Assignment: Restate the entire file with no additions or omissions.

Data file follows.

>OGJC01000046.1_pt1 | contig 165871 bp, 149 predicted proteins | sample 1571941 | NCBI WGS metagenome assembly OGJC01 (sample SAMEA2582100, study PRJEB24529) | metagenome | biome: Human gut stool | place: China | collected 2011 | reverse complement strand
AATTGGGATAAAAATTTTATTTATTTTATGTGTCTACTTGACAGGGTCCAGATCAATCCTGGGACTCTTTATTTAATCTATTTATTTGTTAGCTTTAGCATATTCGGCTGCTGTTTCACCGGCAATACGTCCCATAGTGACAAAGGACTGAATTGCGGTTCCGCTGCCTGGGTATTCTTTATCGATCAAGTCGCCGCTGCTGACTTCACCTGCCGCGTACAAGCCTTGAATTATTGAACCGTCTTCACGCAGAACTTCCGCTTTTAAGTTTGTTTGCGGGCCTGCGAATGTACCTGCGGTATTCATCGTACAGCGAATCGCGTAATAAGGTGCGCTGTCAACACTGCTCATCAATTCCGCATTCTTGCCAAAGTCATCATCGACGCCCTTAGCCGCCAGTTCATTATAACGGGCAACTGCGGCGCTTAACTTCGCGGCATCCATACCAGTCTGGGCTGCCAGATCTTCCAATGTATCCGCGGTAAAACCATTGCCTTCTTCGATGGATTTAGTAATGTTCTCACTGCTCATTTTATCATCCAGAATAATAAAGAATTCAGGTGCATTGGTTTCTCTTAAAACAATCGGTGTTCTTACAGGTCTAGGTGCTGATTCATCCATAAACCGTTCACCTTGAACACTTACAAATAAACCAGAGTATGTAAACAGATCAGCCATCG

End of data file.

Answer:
>OGJC01000046.1_pt1 | contig 165871 bp, 149 predicted proteins | sample 1571941 | NCBI WGS metagenome assembly OGJC01 (sample SAMEA2582100, study PRJEB24529) | metagenome | biome: Human gut stool | place: China | collected 2011 | reverse complement strand
AATTGGGATAAAAATTTTATTTATTTTATGTGTCTACTTGACAGGGTCCAGATCAATCCTGGGACTCTTTATTTAATCTATTTATTTGTTAGCTTTAGCATATTCGGCTGCTGTTTCACCGGCAATACGTCCCATAGTGACAAAGGACTGAATTGCGGTTCCGCTGCCTGGGTATTCTTTATCGATCAAGTCGCCGCTGCTGACTTCACCTGCCGCGTACAAGCCTTGAATTATTGAACCGTCTTCACGCAGAACTTCCGCTTTTAAGTTTGTTTGCGGGCCTGCGAATGTACCTGCGGTATTCATCGTACAGCGAATCGCGTAATAAGGTGCGCTGTCAACACTGCTCATCAATTCCGCATTCTTGCCAAAGTCATCATCGACGCCCTTAGCCGCCAGTTCATTATAACGGGCAACTGCGGCGCTTAACTTCGCGGCATCCATACCAGTCTGGGCTGCCAGATCTTCCAATGTATCCGCGGTAAAACCATTGCCTTCTTCGATGGATTTAGTAATGTTCTCACTGCTCATTTTATCATCCAGAATAATAAAGAATTCAGGTGCATTGGTTTCTCTTAAAACAATCGGTGTTCTTACAGGTCTAGGTGCTGATTCATCCATAAACCGTTCACCTTGAACACTTACAAATAAACCAGAGTATGTAAACAGATCAGCCATCG